Award winning artist to show in Ballard at Seattle Creative Arts Center

Local artist Fran Holt will be showing her work at the Seattle Creative Arts Center for the month of November. Holt has recently won a 4Culture grant for her work, and the show at the arts center will be a dry run for her exhibition in December at a gallery in Kirkland. The opening for her show is Nov. 9 from 6 to 9 p.m. and is titled “Running Wild: A Selection of Works From the Last Five Years.”

Photo courtesy Meleah Gibson, Seattle Creative Arts Center

Holt, a Maryland native, studied painting at the Maryland Institute College of Art in Baltimore, Maryland and at the University of Texas in Austin. She headed west in 1989, “finding vibrant support and a cultivated population in Seattle, arriving just as grunge and the dot-com era began,” according to her biography.

Her upcoming exhibition uses, “unusual carousel horse imagery,” to explore the idea that, “happiness and energy are contagious; that being in a room filled wall to wall with bright color and swirling motion positively influences any person who enters that room,” Holt explains. The exhibit will feature, “large 8’x 4′ reinforced panels, painted and hung as polyptychs extending 12’ or more, depicting the hyper-imaginary lives of carousel horses and told from the horses’ point of view.”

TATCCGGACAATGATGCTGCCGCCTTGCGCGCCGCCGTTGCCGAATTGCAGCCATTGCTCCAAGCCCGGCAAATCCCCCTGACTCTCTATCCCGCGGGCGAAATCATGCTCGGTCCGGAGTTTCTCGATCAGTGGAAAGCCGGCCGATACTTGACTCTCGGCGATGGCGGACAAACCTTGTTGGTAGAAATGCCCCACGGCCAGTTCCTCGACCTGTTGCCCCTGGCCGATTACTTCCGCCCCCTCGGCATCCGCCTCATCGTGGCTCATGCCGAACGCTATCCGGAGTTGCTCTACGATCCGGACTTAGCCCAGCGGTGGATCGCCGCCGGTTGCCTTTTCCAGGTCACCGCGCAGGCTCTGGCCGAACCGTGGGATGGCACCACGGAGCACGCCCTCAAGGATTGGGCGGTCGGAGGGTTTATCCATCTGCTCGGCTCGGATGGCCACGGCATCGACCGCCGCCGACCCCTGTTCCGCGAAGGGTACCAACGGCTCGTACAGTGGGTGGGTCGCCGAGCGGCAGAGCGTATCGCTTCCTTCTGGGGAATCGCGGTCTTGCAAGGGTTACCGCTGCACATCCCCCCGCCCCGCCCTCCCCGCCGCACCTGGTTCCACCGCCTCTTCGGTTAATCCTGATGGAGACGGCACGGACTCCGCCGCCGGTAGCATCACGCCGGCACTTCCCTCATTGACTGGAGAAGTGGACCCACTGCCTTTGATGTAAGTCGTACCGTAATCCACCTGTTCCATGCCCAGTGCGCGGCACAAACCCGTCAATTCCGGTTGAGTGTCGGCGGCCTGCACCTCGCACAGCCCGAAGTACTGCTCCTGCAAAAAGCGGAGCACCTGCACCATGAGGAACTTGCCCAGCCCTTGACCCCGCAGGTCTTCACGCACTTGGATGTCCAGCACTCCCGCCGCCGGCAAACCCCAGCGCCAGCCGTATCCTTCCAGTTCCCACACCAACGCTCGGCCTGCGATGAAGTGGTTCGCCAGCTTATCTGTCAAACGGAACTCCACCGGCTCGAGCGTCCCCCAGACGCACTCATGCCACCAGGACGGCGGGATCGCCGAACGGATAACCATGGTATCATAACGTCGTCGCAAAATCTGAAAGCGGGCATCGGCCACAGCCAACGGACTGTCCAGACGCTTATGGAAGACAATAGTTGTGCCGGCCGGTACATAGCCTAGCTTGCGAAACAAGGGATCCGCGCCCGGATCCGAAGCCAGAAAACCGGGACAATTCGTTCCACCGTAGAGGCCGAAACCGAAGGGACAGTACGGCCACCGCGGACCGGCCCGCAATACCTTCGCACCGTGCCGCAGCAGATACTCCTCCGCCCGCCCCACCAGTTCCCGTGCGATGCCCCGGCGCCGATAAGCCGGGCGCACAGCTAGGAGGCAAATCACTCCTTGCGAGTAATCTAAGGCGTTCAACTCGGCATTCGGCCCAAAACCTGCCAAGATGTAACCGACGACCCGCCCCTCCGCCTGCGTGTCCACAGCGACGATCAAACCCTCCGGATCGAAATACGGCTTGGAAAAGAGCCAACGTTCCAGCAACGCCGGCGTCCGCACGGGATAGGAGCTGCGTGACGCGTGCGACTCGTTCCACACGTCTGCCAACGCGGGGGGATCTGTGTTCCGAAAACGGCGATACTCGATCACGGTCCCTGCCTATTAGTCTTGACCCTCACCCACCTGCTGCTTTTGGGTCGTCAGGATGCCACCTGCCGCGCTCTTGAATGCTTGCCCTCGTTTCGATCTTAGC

From Holt:

…They are doing extraordinary things such as dancing beneath a full moon or snorkeling with hippocampi. The paintings are physical creatures that take up space and are tactile, from the wood panels to the swirling paint. Scale is important – the paintings dominate the space like a forest of ancient redwoods. Like actual carousel horses, the panels remind the viewer of the physicality of experience, simultaneously having a presence as large, wooden creatures themselves. When the viewer stands before a huge, brightly colored painting, s/he becomes aware of the floor, walls, one’s own body, bathed in reflected color. At first glance, the paintings are recognizable as real-world depictions of familiar objects.

To read more about Holt’s exhibit, click here.

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